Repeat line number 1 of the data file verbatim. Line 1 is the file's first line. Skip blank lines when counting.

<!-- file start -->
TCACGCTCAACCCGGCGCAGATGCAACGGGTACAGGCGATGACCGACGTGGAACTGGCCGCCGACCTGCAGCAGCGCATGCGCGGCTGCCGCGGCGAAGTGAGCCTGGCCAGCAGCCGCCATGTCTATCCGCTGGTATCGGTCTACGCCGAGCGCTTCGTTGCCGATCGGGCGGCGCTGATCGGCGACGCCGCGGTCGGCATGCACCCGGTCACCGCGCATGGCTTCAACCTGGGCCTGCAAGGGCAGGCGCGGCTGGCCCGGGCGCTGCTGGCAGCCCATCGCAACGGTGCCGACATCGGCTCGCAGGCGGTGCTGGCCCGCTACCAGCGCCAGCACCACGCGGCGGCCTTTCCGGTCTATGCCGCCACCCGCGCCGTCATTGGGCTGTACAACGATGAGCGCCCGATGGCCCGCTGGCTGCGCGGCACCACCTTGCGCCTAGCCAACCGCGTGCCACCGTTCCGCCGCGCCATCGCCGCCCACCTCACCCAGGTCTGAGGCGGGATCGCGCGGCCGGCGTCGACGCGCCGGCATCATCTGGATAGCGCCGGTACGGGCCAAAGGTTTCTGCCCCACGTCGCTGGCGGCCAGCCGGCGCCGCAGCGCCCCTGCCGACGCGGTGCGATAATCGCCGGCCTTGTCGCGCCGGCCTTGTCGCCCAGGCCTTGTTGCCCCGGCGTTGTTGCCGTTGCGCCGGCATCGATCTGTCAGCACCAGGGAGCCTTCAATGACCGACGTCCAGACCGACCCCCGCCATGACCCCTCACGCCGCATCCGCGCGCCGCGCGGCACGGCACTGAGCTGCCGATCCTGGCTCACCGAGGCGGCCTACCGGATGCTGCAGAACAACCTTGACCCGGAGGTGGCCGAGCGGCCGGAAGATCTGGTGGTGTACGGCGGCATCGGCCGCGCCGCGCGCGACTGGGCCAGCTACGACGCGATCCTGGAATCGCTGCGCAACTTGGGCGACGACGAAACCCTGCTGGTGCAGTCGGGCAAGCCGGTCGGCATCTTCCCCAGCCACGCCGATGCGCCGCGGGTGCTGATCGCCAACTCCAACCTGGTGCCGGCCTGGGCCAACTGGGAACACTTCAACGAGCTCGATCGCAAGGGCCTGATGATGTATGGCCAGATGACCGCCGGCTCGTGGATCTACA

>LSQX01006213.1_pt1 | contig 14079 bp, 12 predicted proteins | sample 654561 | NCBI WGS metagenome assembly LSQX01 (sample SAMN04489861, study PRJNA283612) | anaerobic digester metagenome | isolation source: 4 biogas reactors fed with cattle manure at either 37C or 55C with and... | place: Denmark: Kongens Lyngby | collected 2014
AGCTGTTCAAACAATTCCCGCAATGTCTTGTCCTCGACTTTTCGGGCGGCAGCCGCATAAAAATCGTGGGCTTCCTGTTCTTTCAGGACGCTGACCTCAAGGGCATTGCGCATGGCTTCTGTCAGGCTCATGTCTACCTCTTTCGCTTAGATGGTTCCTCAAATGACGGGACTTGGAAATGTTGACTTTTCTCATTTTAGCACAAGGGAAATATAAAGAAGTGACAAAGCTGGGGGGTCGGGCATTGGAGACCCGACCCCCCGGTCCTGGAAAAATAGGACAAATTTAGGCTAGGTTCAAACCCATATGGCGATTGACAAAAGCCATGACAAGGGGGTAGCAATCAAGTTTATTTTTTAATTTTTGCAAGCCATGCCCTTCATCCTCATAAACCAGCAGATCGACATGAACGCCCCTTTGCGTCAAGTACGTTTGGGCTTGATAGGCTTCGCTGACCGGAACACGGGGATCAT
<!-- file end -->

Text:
TCACGCTCAACCCGGCGCAGATGCAACGGGTACAGGCGATGACCGACGTGGAACTGGCCGCCGACCTGCAGCAGCGCATGCGCGGCTGCCGCGGCGAAGTGAGCCTGGCCAGCAGCCGCCATGTCTATCCGCTGGTATCGGTCTACGCCGAGCGCTTCGTTGCCGATCGGGCGGCGCTGATCGGCGACGCCGCGGTCGGCATGCACCCGGTCACCGCGCATGGCTTCAACCTGGGCCTGCAAGGGCAGGCGCGGCTGGCCCGGGCGCTGCTGGCAGCCCATCGCAACGGTGCCGACATCGGCTCGCAGGCGGTGCTGGCCCGCTACCAGCGCCAGCACCACGCGGCGGCCTTTCCGGTCTATGCCGCCACCCGCGCCGTCATTGGGCTGTACAACGATGAGCGCCCGATGGCCCGCTGGCTGCGCGGCACCACCTTGCGCCTAGCCAACCGCGTGCCACCGTTCCGCCGCGCCATCGCCGCCCACCTCACCCAGGTCTGAGGCGGGATCGCGCGGCCGGCGTCGACGCGCCGGCATCATCTGGATAGCGCCGGTACGGGCCAAAGGTTTCTGCCCCACGTCGCTGGCGGCCAGCCGGCGCCGCAGCGCCCCTGCCGACGCGGTGCGATAATCGCCGGCCTTGTCGCGCCGGCCTTGTCGCCCAGGCCTTGTTGCCCCGGCGTTGTTGCCGTTGCGCCGGCATCGATCTGTCAGCACCAGGGAGCCTTCAATGACCGACGTCCAGACCGACCCCCGCCATGACCCCTCACGCCGCATCCGCGCGCCGCGCGGCACGGCACTGAGCTGCCGATCCTGGCTCACCGAGGCGGCCTACCGGATGCTGCAGAACAACCTTGACCCGGAGGTGGCCGAGCGGCCGGAAGATCTGGTGGTGTACGGCGGCATCGGCCGCGCCGCGCGCGACTGGGCCAGCTACGACGCGATCCTGGAATCGCTGCGCAACTTGGGCGACGACGAAACCCTGCTGGTGCAGTCGGGCAAGCCGGTCGGCATCTTCCCCAGCCACGCCGATGCGCCGCGGGTGCTGATCGCCAACTCCAACCTGGTGCCGGCCTGGGCCAACTGGGAACACTTCAACGAGCTCGATCGCAAGGGCCTGATGATGTATGGCCAGATGACCGCCGGCTCGTGGATCTACA